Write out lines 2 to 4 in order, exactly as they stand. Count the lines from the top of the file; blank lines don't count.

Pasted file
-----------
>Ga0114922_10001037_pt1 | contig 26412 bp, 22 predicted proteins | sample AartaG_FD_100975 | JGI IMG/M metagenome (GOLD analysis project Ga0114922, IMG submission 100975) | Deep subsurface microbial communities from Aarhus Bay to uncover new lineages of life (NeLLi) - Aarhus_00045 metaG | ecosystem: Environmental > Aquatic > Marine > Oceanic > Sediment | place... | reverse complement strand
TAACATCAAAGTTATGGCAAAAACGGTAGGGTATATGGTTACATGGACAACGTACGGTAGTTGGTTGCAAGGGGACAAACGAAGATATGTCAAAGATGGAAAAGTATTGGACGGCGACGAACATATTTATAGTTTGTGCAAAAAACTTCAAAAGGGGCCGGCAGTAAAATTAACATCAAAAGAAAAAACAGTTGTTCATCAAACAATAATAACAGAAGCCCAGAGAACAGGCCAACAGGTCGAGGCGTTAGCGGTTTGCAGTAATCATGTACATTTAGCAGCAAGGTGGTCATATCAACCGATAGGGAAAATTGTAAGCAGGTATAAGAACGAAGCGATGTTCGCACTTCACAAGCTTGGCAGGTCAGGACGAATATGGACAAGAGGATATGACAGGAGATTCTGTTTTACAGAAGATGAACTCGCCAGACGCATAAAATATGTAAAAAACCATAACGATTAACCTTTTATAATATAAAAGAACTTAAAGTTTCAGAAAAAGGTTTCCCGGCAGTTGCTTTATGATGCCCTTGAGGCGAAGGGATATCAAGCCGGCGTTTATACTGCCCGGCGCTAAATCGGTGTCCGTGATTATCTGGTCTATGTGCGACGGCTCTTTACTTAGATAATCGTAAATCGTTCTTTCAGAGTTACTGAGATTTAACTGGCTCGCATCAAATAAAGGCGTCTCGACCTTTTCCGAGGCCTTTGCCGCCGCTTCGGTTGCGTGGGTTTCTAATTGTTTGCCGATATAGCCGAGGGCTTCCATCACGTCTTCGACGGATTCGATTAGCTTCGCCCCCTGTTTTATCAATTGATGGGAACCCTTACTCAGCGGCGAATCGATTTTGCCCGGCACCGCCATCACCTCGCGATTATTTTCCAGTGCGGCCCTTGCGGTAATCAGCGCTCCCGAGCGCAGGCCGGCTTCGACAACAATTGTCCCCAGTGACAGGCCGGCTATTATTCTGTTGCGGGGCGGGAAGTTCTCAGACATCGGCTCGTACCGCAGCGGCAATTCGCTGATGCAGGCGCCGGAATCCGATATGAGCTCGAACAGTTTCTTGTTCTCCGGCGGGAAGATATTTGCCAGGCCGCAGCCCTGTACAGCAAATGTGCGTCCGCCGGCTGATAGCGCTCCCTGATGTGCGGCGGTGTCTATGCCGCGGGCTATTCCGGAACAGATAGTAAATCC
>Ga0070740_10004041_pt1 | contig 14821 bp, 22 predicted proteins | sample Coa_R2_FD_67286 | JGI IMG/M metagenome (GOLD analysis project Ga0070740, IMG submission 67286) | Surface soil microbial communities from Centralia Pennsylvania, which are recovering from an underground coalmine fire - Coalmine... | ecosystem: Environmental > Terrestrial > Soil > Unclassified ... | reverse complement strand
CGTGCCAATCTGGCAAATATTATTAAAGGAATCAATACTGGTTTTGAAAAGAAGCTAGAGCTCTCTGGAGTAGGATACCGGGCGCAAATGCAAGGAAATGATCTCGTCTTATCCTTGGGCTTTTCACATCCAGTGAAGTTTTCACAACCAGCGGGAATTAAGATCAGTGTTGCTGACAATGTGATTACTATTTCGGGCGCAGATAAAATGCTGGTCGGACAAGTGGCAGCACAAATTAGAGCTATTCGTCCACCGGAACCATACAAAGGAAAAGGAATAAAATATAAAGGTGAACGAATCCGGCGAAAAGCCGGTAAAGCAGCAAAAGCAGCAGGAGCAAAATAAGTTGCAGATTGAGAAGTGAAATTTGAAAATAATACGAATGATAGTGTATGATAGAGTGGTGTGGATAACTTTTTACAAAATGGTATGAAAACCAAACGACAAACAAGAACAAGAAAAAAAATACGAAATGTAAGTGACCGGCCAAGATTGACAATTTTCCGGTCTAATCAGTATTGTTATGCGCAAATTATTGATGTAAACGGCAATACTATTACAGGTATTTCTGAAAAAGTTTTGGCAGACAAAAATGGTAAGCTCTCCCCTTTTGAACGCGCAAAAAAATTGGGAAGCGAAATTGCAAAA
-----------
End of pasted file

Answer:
TAACATCAAAGTTATGGCAAAAACGGTAGGGTATATGGTTACATGGACAACGTACGGTAGTTGGTTGCAAGGGGACAAACGAAGATATGTCAAAGATGGAAAAGTATTGGACGGCGACGAACATATTTATAGTTTGTGCAAAAAACTTCAAAAGGGGCCGGCAGTAAAATTAACATCAAAAGAAAAAACAGTTGTTCATCAAACAATAATAACAGAAGCCCAGAGAACAGGCCAACAGGTCGAGGCGTTAGCGGTTTGCAGTAATCATGTACATTTAGCAGCAAGGTGGTCATATCAACCGATAGGGAAAATTGTAAGCAGGTATAAGAACGAAGCGATGTTCGCACTTCACAAGCTTGGCAGGTCAGGACGAATATGGACAAGAGGATATGACAGGAGATTCTGTTTTACAGAAGATGAACTCGCCAGACGCATAAAATATGTAAAAAACCATAACGATTAACCTTTTATAATATAAAAGAACTTAAAGTTTCAGAAAAAGGTTTCCCGGCAGTTGCTTTATGATGCCCTTGAGGCGAAGGGATATCAAGCCGGCGTTTATACTGCCCGGCGCTAAATCGGTGTCCGTGATTATCTGGTCTATGTGCGACGGCTCTTTACTTAGATAATCGTAAATCGTTCTTTCAGAGTTACTGAGATTTAACTGGCTCGCATCAAATAAAGGCGTCTCGACCTTTTCCGAGGCCTTTGCCGCCGCTTCGGTTGCGTGGGTTTCTAATTGTTTGCCGATATAGCCGAGGGCTTCCATCACGTCTTCGACGGATTCGATTAGCTTCGCCCCCTGTTTTATCAATTGATGGGAACCCTTACTCAGCGGCGAATCGATTTTGCCCGGCACCGCCATCACCTCGCGATTATTTTCCAGTGCGGCCCTTGCGGTAATCAGCGCTCCCGAGCGCAGGCCGGCTTCGACAACAATTGTCCCCAGTGACAGGCCGGCTATTATTCTGTTGCGGGGCGGGAAGTTCTCAGACATCGGCTCGTACCGCAGCGGCAATTCGCTGATGCAGGCGCCGGAATCCGATATGAGCTCGAACAGTTTCTTGTTCTCCGGCGGGAAGATATTTGCCAGGCCGCAGCCCTGTACAGCAAATGTGCGTCCGCCGGCTGATAGCGCTCCCTGATGTGCGGCGGTGTCTATGCCGCGGGCTATTCCGGAACAGATAGTAAATCC
>Ga0070740_10004041_pt1 | contig 14821 bp, 22 predicted proteins | sample Coa_R2_FD_67286 | JGI IMG/M metagenome (GOLD analysis project Ga0070740, IMG submission 67286) | Surface soil microbial communities from Centralia Pennsylvania, which are recovering from an underground coalmine fire - Coalmine... | ecosystem: Environmental > Terrestrial > Soil > Unclassified ... | reverse complement strand
CGTGCCAATCTGGCAAATATTATTAAAGGAATCAATACTGGTTTTGAAAAGAAGCTAGAGCTCTCTGGAGTAGGATACCGGGCGCAAATGCAAGGAAATGATCTCGTCTTATCCTTGGGCTTTTCACATCCAGTGAAGTTTTCACAACCAGCGGGAATTAAGATCAGTGTTGCTGACAATGTGATTACTATTTCGGGCGCAGATAAAATGCTGGTCGGACAAGTGGCAGCACAAATTAGAGCTATTCGTCCACCGGAACCATACAAAGGAAAAGGAATAAAATATAAAGGTGAACGAATCCGGCGAAAAGCCGGTAAAGCAGCAAAAGCAGCAGGAGCAAAATAAGTTGCAGATTGAGAAGTGAAATTTGAAAATAATACGAATGATAGTGTATGATAGAGTGGTGTGGATAACTTTTTACAAAATGGTATGAAAACCAAACGACAAACAAGAACAAGAAAAAAAATACGAAATGTAAGTGACCGGCCAAGATTGACAATTTTCCGGTCTAATCAGTATTGTTATGCGCAAATTATTGATGTAAACGGCAATACTATTACAGGTATTTCTGAAAAAGTTTTGGCAGACAAAAATGGTAAGCTCTCCCCTTTTGAACGCGCAAAAAAATTGGGAAGCGAAATTGCAAAA